Now that you've seen how this approach to creating and maintaining hierarchical data works, let's explore its practical implementation, including how indexes can improve query performance and how to control the order in which hierarchical queries return data.
Indexing for Better Performance
In the main article's simple example, all the table's rows fit in a single page, so indexes don't provide much performance benefit. In the real world, however, the tables would be much larger, and indexes could provide considerable performance improvements for certain queries.
A nonclustered index on the hierarchy column is one of the most important indexes for improving the performance of queries that return only a few rows:
CREATE UNIQUE NONCLUSTERED INDEX idx_nc_hierarchy ON Employees(hierarchy)
Note, however, that you can place an index only on a column that is 900 or fewer bytes. This restriction limits the maximum number of hierarchy levels the solution can support. But you can still support more than 100 levels, which is more than enough for most hierarchical structures.
Another problem with the nonclustered index on the hierarchy column is that the query processor doesn't always use the index. For example, imagine you have many rows in the Employees table and you issue the following query, which should return only a few rows:
WHERE hierarchy LIKE (SELECT hierarchy
WHERE empid = 7) + '%'
ORDER BY hierarchy
The query processor will probably decide not to use the index on the hierarchy column. When you use the LIKE operator to filter rows, the query processor will most likely use the index on hierarchy when you compare a particular column to a constant in the form of 'constant%'. So you could rephrase the query as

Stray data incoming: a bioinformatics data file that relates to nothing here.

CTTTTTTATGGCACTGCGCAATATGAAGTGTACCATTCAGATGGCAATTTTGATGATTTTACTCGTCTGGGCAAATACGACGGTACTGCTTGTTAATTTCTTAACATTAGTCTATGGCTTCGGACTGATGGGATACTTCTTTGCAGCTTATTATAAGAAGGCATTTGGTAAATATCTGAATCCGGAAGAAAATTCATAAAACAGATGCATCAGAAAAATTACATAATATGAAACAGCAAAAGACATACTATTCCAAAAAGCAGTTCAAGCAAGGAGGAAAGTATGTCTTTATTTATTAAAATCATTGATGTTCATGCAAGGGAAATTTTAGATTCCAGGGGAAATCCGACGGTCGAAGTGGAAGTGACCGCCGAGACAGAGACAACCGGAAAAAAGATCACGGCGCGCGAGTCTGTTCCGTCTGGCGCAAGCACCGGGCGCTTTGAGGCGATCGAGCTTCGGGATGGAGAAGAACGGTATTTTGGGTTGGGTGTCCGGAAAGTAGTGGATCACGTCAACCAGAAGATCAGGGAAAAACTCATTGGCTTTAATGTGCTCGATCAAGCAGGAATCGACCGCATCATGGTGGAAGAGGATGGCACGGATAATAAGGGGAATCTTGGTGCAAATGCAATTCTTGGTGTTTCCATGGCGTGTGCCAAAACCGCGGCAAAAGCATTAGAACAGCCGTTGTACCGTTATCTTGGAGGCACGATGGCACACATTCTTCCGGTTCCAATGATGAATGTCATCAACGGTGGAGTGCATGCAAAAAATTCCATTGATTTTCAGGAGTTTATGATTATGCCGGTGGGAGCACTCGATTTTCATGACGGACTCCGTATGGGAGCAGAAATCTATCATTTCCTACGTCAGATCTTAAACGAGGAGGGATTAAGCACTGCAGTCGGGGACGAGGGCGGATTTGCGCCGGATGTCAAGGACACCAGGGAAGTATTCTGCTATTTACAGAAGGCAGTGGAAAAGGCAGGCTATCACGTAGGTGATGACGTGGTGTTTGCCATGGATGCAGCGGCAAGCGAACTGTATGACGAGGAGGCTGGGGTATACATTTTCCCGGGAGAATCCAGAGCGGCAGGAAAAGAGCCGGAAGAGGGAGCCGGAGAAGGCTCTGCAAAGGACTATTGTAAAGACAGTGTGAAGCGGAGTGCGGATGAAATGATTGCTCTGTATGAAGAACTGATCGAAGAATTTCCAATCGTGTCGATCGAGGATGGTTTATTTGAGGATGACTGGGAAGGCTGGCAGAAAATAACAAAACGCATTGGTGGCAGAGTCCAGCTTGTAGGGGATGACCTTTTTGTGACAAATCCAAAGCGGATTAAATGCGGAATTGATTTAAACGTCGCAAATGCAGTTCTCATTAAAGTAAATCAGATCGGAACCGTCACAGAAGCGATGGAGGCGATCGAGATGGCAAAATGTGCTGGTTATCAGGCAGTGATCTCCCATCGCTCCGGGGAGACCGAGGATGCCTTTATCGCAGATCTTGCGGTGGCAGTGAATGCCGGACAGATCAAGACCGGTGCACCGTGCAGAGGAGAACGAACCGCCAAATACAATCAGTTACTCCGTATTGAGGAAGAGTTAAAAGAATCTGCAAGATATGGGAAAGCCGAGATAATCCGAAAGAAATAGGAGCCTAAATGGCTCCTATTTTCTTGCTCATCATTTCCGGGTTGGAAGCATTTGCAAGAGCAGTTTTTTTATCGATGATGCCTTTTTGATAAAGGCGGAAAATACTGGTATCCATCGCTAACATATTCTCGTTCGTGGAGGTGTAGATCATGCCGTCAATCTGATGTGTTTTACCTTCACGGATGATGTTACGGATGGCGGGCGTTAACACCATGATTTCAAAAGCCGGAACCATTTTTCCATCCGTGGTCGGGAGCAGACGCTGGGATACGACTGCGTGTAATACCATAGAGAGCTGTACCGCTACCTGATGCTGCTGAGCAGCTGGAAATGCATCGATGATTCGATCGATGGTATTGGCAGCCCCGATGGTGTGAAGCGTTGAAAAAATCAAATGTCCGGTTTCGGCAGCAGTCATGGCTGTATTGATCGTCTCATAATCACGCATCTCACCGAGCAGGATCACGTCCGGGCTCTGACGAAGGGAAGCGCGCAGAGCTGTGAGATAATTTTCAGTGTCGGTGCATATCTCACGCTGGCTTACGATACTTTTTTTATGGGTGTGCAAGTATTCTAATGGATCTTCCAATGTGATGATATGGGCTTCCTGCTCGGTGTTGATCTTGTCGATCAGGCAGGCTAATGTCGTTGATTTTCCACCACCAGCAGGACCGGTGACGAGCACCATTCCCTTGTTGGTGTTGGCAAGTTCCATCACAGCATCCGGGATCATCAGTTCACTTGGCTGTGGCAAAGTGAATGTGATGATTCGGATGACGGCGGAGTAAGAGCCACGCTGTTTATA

WHERE hierarchy LIKE '.1.3.7.%'
ORDER BY hierarchy
Still, you don't want to have to check for the hierarchy value manually whenever you need to query the Employees table. One solution is to encapsulate the query inside a stored procedure. You can simply build the SQL statement inside a character-string variable, then execute the statement dynamically:
DECLARE @cmd AS varchar(8000)
'SELECT * FROM Employees WHERE hierarchy LIKE ''' +
(SELECT hierarchy + '%'
WHERE empid = 7) +
'''ORDER BY hierarchy'
This technique has the same effect as running the query with a constant, and the query processor will probably use the index on the hierarchy column to improve query performance.
Why not simply write a stored procedure that accepts the employee ID as a parameter, defines a variable, and fetches the hierarchy value into that variable based on the given employee ID? Later, you could use the variable in the query. The problem with this technique is that the query optimizer optimizes a batch or a stored procedure—including the variable declaration and assignment in its body and the query that uses the variable—all in one unit. Thus, the variable's value is unknown when the query optimizer optimizes the query.
Alternatively, SQL Server MVP Umachandar Jayachandran shares the following join solution, which often uses the index on hierarchy:
FROM Employees AS E JOIN (SELECT hierarchy
WHERE empid = 7) as M
ON E.hierarchy LIKE M.Hierarchy + '%'
Still, the best advice for wringing the best performance out of your queries is—as always—test, test, and test some more.
Hierarchical Data in Order
Note that in these hierarchy queries' results, the order among siblings might be surprising. Because the hierarchy column value is a character string, if you have two siblings with employee IDs of 100 and 20, for example, the employee with an ID of 20 sorts after the employee with an ID of 100. Usually, the order among siblings isn't important as long as the solution maintains the hierarchy. But if sibling order is important, you can change the hierarchy column to hold the chain of employee IDs in fixed-length format, in which the length is the maximum number of digits possible. For example, you could represent the employee ID of 20 as '0000020' and the employee ID of 100 as '0000100'. However, this technique uses a lot of disk space, so if you don't care about sibling order, stick with the hierarchy column's original format.